We were fortunate to have some really great star users who we were then able to use to support some of the team who needed a little bit of extra support. We buddied competent users up with those who needed a little more extra support. We also looked at things like internal newsletters to share ‘post of the week’, campaign ideas and examples of best practice. I was amazed at the creativity of some of the users!

How did you know if it was working?

The key thing for us was to move beyond tracking Likes and to report on KPIs that were more closely aligned with our organisation’s objectives. Building on localisation, we wanted to look at reach and so we set an objective to reach 4 million people each month. This involved having to get approval to update the KPIs that were included as part of the board pack. By tracking reach figures every month we were able to identify some key trends, and as a result of this the senior management team became more engaged.

It can get challenging as a Social Media Manager when you are so close to a project and seeing everything in detail, but by reporting month-on-month it really helped me to spot the trends and see the bigger picture!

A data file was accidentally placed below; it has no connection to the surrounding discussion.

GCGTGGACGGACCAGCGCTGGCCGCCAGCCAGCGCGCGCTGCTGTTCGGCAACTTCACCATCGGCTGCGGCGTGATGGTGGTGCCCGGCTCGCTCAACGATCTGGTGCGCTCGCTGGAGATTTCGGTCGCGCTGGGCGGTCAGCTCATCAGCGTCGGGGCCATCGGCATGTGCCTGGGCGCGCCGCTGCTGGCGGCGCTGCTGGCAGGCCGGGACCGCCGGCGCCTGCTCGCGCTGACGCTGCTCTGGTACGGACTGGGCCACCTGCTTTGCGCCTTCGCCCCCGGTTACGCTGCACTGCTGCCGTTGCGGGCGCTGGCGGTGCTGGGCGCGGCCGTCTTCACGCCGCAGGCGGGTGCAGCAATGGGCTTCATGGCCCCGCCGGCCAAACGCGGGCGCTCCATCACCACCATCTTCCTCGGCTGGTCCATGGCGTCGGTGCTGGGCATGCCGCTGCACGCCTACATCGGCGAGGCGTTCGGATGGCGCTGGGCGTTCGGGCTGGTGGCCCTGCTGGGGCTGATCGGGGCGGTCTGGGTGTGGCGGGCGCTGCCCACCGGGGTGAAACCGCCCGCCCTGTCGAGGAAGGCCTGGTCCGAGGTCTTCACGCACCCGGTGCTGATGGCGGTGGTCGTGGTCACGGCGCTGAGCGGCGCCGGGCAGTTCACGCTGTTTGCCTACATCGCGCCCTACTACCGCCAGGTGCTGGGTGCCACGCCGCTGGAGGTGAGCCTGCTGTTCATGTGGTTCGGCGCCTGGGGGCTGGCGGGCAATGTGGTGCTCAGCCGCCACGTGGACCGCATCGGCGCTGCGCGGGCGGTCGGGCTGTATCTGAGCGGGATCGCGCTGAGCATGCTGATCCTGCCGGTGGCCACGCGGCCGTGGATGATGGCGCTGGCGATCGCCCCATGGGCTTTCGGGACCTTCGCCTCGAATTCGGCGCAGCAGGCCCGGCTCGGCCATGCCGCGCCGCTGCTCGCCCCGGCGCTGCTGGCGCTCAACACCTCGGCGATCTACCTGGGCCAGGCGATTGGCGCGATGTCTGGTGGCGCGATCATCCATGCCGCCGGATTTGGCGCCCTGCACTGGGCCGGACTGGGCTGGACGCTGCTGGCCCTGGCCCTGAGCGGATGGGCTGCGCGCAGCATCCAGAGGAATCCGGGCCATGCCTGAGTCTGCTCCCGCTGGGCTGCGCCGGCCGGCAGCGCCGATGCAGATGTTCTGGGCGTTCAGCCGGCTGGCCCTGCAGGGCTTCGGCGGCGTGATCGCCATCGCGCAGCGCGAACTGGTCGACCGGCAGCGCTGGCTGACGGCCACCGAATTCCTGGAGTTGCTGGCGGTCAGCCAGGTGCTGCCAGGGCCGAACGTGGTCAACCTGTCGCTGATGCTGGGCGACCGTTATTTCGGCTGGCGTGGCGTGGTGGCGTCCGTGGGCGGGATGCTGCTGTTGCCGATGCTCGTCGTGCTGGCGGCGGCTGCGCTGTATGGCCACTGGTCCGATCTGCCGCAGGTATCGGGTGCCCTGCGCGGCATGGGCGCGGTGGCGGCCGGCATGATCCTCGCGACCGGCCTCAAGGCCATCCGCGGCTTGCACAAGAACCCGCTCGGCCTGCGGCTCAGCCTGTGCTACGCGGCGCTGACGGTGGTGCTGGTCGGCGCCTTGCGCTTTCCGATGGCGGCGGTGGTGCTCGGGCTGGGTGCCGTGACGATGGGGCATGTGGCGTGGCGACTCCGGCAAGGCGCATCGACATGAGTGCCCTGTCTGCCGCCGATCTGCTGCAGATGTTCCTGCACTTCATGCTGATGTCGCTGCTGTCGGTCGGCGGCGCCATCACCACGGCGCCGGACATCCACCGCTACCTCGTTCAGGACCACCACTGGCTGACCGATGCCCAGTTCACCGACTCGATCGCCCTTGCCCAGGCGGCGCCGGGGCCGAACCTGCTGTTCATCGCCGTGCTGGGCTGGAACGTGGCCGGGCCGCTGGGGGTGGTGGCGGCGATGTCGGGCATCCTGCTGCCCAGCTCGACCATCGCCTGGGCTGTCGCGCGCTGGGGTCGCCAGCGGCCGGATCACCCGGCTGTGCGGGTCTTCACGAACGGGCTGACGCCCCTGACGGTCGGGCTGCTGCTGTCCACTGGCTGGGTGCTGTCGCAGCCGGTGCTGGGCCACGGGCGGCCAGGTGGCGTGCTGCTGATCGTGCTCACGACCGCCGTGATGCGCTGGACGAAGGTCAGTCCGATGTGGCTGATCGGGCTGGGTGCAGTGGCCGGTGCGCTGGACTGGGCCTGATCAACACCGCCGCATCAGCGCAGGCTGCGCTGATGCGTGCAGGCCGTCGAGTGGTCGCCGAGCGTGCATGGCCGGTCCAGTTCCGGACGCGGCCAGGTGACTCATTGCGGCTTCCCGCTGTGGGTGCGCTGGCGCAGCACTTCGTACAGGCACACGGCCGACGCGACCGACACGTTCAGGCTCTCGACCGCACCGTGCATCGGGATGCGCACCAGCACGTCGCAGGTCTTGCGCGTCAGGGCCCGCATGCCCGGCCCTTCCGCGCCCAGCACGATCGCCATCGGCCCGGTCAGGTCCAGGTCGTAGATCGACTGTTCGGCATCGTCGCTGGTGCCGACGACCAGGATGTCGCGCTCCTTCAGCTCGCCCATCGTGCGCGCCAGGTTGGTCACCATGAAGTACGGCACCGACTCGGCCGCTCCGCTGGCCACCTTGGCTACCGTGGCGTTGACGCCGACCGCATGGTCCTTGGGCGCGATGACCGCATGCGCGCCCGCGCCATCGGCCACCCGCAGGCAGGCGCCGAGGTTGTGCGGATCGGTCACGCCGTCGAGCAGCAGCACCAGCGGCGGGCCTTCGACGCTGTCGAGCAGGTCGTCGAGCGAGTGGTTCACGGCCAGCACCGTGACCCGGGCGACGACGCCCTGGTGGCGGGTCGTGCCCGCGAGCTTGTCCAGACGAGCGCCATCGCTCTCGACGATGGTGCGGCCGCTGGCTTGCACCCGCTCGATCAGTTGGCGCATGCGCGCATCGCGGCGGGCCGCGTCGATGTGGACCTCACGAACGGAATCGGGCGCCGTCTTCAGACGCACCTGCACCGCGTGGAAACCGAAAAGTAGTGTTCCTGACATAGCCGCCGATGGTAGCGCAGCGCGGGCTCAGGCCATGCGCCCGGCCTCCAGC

By reporting the reach each month, for example, we were able to see that we were actually achieving the 4 million fairly consistently. By delving deeper into it we saw that the reach was actually being driven by our 5-6 Twitter accounts. Further analysis then revealed that this was coming from celebrity and influencer endorsements. As marketeers we know the power of celebrity can help spread the word, but seeing it happen in your own business was fantastic to see! This knowledge gave us the tools we needed to roll Twitter out across the organisation, and enabled us to sharpen our strategy and explore how we could apply this tactic across other platforms. So it really helped in informing our management decisions.

What I Learnt Managing 135 Social Media Accounts [Video]